So Chip, you know, I've been on your farm. Uh, you're very beautiful, very big farm, um, lot of trees, a lot of agriculture there. So talk to us a little bit about, you know, how those forests and how agriculture actually do overlap, especially when, when we talk about climate mitigation, um, how are farmers and forest owners, uh, who are facing the same challenges dealing with it?Chip:
So that's a great question. I was listening to Rebecca talk and, you know, like Phil said, our farm is a fairly large farm we're on the banks of the Waccamaw river, which feeds into the Chesapeake Bay, but not only am I a farmer who farms the fields, I also own Woodland and we manage our woods too. We timber our woods. Uh, we manage our woods through timbering. Um, we just got done. Timbering attractive about a year and a half ago that literally in buttered up to the river, uh, not only does manage timbering help our productivity on the fields, but it also helps the woods stay healthy quite frankly. So we know that it has to be managed in a way that is sustainable. Um, timbering is not the main thing that we do, but we just have the fortunate of owning large tracks of land that have timber on them. Don't get me wrong. I am a farmer by trade. Um, so we understand also through managed timbering we have to manage how we farm and most farmers as Nathan and Chris were eluding to, uh, we're actually doing things on our farms through precision agriculture, that we didn't really know how good we were doing them. Um, and that's the advantage of being in the Chesapeake Bay area, where we have a mandate to go by and every field and every farm has a prescribed prescription on how to farm it and how to fertilize it, how to spray it. And we, now we collect that data here in the Mid-Atlantic and we know exactly what we're doing to improve water quality, what we're doing to improve. So we'll, and that is spreading across the country. You know, national corn growers has a soil health partnership and, and farmers that don't have to do this by a mandate or doing it on their own because they see the benefits of how they handle their soil and how they handle their farming practices like no-till and precision farming and putting fertilizer down when it's needed, not just because you want to. So that enhances what we're doing in general, uh, as a whole and promoting soil health, seed health, and actually helping with climate change and capturing carbon when we need to. So, Kathy, what does collaboration and partnerships look like between forestry and agriculture? Both on the ground and on paper.Cathy:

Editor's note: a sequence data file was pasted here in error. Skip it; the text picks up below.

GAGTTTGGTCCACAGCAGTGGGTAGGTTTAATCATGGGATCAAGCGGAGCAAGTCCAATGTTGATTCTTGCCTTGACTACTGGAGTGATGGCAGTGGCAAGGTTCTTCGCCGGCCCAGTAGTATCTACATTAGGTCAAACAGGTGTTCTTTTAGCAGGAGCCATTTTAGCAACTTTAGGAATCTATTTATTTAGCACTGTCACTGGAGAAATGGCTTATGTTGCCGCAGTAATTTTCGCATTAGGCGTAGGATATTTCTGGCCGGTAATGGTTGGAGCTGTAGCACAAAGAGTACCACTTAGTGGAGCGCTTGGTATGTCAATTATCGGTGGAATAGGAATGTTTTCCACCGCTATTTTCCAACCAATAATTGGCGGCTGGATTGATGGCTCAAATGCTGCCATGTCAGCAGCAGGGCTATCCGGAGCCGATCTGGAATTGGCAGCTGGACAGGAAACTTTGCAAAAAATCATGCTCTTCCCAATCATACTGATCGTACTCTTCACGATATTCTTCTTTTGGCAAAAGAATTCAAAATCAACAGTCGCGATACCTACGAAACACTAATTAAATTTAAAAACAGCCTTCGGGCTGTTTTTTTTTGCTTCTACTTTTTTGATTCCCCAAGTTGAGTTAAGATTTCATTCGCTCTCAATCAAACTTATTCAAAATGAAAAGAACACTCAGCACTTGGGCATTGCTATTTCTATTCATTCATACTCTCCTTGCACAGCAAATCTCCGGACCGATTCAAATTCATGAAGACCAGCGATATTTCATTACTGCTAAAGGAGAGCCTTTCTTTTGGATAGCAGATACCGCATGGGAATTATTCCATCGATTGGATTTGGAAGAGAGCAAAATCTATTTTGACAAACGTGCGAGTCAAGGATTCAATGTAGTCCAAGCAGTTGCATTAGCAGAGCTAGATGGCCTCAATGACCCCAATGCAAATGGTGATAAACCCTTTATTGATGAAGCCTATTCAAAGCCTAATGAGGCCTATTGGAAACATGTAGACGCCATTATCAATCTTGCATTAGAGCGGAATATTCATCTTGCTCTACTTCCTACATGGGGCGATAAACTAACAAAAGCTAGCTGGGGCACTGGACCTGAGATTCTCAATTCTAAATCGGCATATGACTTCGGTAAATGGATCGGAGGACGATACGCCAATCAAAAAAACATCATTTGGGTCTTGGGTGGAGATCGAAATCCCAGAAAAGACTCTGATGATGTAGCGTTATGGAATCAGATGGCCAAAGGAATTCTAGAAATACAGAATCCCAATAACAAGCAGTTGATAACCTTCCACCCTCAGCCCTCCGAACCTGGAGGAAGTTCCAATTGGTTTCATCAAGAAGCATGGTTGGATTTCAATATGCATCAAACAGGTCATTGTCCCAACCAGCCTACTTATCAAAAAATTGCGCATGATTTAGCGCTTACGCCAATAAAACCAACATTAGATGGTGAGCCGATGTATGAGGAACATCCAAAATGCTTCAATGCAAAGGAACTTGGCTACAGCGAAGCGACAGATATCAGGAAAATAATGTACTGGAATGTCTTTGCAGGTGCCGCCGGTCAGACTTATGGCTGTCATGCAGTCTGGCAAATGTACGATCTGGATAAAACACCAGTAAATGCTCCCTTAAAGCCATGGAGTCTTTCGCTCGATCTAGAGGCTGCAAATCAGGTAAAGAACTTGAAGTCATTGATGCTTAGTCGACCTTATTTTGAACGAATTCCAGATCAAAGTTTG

I think there's a lot of opportunity, um, for forest and farmers to work together just as you just heard chip say, um, he does it on his own land, and I think a lot of, uh, uh, farms do have a mix of both, uh, types of, um, uh, uh, habitat. And so, uh, having, being able to, uh, kind of learn lessons from each other on best practices. So if you're a person like Jeff, who's primarily a farmer, uh, maybe you can learn from your neighbor that is more of a Forester and work together and collaborate like that. I think some of the other things we can do together is elevate some of the issues that, uh, need to be addressed and would benefit both farmers and foresters, uh, in thinking about how to improve practices from a carbon management perspective. There are some basic, um, monitoring, uh, verification and reporting, uh, in information that, uh, could benefit, uh, both advancing practices on the farm and the forest side, uh, that, uh, we can, we can kind of collectively advocate for and think about, uh, how to design programs and learn from one, one another about how, how programs can best be designed to, uh, to help farmers and foresters engage in this work. So a lot of opportunity, both on the ground and, um, in thinking about, uh, policy and, and corporate practices and, and things like that.Phil:
And where would you like to see a US nature 4 climate be in two years from now three years from now?Cathy: